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Garry Rippy Golf offers golf lessons, golf coaching, golf instruction, golf classes and golf schools in Austin, TX. This blog contains golf instruction articles, golf tips and golf instruction videos by Garry Rippy, PGA.

Monday, February 1, 2021

Byron Nelson Golf Swing / Frame-by-Frame (1945) and Drills to Help Build this Motion

Byron Nelson had one of the smoothest actions in the history of golf.  His active use of his legs and feet helped him build this great rhythm and balance.  You don't really see this kind of movement in the modern golf swing.  The last player on the PGA TOUR which possessed this kind of silky sweet movement was Tom Watson and following Tom, I would say Payne Stewart would be in the same category.  I'm not saying there weren't more players which had this trait in their golf swings, I just think these two stand out.  In fact, when I was the host professional for the Houston Open from 1988-2001, I watched Payne Stewart on the practice range more than any other player.  I would play some of my best golf after the tournament was over as his swing was locked in my mind.  I could visualize and feel his freedom of motion in my golf swing.  

Back to Byron Nelson, if you watch the video from the from the 6-12 second mark, you will notice a movement in Byron's swing which only a handfull of players have exhibited over time.  He started his swing with a slight right knee movement forward which would pull his right heel off the ground a little bit.  From there he would plant the right heel as the club started back.  As he reached the top of the swing his left heel would raise then the heel would plant as he started the downswing.  I would call it a right heel up, right heel down to a left heel up to left heel down move.  Along with the corresponding knee movement is how he was able to alway swing in sync.  

Many times I will have a student which is struggling with their tempo and timing and I will use a few "rhythm" drills which mimmick Byron's movement in the golf swing.

The first drill is the "Walk Through" and the goal of this drill is to swing with a very even tempo.  Use a 9 iron for this drill and tee up five balls in a row about one foot apart.  Start the drill with the front foot and club making a small forward movement then take a small step back with the back foot and begin walking and hitting one ball at a time without stopping.  Make a half swing back and through and strive to swing the same pace back and through.  Depending on your coordination or skill level, it might take several reps of five balls to get the correct movement.  Students say they lose their swing thoughts and the rhythm takes over in the swing and this is a good thing.  The biggest thing you should feel when performing this drill is to make sure the front foot re-plants before the arms start the downward movement to impact.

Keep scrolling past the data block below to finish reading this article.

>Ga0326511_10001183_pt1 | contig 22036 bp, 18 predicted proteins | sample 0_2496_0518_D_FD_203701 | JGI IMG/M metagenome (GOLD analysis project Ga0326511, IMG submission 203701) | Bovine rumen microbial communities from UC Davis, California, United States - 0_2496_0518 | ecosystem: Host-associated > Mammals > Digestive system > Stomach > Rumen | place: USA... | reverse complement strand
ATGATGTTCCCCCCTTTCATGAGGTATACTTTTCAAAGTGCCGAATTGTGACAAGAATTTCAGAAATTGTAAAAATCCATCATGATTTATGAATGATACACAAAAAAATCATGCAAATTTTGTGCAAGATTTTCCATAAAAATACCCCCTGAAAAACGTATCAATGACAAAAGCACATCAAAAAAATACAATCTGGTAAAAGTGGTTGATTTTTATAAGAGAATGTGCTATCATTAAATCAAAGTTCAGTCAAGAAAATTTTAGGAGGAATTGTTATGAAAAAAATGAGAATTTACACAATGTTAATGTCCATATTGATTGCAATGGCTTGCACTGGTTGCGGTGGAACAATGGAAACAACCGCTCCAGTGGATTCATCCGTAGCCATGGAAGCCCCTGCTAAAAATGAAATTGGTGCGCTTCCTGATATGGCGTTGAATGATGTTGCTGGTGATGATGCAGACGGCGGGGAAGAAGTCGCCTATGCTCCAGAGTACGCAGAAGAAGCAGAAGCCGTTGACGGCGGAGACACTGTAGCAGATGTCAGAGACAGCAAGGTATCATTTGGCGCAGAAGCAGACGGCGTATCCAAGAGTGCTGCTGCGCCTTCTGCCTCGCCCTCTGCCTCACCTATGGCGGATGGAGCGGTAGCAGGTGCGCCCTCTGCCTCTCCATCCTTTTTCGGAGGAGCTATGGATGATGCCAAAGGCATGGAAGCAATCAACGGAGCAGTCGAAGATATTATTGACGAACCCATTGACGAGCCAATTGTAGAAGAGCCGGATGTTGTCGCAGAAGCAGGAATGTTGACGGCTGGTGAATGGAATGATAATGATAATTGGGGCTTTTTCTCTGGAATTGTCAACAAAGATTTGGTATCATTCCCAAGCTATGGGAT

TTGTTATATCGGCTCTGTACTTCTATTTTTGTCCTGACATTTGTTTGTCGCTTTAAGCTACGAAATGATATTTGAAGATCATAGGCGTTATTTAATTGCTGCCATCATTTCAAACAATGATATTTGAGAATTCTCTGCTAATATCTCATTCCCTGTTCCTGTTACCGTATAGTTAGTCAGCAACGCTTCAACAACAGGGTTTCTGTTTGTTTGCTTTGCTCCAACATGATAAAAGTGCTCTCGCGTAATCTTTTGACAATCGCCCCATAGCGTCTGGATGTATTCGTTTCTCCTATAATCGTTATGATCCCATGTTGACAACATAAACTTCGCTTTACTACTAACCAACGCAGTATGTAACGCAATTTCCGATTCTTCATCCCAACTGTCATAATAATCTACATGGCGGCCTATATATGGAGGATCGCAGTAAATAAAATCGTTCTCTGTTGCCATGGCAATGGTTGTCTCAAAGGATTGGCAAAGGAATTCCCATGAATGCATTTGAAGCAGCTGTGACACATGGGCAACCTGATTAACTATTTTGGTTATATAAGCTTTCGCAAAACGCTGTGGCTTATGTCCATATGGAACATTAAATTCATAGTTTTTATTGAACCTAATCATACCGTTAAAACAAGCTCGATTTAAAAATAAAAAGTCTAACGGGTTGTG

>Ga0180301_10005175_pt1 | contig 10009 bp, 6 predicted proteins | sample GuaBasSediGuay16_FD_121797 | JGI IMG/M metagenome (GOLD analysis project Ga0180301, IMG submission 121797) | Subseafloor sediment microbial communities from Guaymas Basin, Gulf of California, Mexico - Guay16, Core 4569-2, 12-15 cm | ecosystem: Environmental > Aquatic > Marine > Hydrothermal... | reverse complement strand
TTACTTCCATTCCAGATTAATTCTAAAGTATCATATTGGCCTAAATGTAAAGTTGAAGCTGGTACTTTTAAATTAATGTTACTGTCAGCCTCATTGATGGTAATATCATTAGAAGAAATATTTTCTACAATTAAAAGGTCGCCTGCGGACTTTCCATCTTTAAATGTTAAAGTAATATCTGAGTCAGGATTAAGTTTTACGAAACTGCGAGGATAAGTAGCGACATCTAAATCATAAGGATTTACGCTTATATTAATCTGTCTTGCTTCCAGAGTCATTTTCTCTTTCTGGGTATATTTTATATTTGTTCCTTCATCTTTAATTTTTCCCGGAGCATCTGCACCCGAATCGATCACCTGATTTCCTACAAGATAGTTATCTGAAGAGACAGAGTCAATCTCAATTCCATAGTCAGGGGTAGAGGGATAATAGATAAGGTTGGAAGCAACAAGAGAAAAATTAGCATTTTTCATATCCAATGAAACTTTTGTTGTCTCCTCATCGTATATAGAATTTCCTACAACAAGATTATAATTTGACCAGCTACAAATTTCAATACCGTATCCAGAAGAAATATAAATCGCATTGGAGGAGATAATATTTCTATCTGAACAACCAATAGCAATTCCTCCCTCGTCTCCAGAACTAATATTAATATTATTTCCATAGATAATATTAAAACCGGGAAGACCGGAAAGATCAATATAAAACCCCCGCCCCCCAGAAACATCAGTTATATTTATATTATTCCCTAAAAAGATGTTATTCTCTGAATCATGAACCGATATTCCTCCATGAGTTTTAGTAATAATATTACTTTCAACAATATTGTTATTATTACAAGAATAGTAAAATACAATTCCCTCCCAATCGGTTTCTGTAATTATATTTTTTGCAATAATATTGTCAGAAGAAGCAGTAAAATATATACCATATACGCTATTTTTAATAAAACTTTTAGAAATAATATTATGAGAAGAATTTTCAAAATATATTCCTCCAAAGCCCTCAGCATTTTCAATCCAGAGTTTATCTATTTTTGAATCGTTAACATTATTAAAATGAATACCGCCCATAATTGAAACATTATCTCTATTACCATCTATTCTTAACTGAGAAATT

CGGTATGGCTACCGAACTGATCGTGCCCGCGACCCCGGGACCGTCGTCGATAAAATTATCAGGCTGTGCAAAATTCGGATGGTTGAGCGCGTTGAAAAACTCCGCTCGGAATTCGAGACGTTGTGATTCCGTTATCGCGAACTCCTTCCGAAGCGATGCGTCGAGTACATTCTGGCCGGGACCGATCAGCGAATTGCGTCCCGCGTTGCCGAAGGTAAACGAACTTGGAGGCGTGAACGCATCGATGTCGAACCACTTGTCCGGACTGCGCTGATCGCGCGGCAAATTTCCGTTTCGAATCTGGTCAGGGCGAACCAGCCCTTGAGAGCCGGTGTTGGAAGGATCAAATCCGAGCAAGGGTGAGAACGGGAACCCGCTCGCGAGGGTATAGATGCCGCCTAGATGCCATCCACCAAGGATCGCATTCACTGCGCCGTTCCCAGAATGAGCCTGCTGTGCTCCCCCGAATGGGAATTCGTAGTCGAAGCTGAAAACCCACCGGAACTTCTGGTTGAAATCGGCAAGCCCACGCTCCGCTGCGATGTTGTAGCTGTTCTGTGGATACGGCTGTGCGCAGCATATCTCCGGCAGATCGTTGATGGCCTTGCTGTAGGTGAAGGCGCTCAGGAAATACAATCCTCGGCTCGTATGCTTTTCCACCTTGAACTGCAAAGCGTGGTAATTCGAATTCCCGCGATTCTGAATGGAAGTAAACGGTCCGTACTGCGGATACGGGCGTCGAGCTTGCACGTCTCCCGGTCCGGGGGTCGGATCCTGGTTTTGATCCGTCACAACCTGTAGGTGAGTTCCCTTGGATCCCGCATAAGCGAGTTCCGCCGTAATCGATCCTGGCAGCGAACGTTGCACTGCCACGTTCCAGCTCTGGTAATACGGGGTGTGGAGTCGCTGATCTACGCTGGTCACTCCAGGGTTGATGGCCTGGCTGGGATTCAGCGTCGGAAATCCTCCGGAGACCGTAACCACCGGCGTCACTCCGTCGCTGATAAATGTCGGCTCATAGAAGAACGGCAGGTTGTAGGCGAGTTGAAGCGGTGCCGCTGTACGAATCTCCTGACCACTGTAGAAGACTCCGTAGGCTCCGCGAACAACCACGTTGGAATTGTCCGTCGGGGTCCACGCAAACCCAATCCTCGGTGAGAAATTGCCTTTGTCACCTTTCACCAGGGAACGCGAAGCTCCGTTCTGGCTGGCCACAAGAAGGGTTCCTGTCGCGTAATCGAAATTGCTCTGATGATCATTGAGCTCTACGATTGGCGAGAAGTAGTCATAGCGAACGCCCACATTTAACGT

The second drill is the "Progressive 3 Ball".  In this drill you will use a 9 iron and tee up three balls about one foot apart and walk through them just as the first drill.  The difference in this drill from the Walk Through is the first swing is small, the next is a half swing and the third is a full swing.  Perform several reps of this drill as it will really translate to begin making full swings with improved rhythm.

The third and last drill is the "Forward-Back-Forward". In this drill you will tee up a 9 iron and take a normal set up.  Hold the club a little above the ball to start.  To start the swing you will simply swing the club forward about a foot or two and as you do this allow the right knee to move forward and the right heel to release slightly from the ground.  Then plant the right heel and swing to the top of the swing and back to the finish.  In this drill there is no stepping involved, you are learning to transform the feel from all of the drills to a real swing.  After several reps, modify to not swinging the club forward but allow the right knee and heel to start the swing as Byron did.  The last step is to possibly modify the move and make it less noticeable but you still feel there is just a little forward press of the knee to start your swing. 

When acutally playing, it's good to have some sort of swing trigger and I like this one.  I actually visualize the club swinging forward and as I do, that is when I have a slight right knee movement to the target.  I don't actually let my right heel leave the ground but I do feel a slight move to the instep of my right foot.

Give these drills a try and I think it will really help your overall swing motion and balance.

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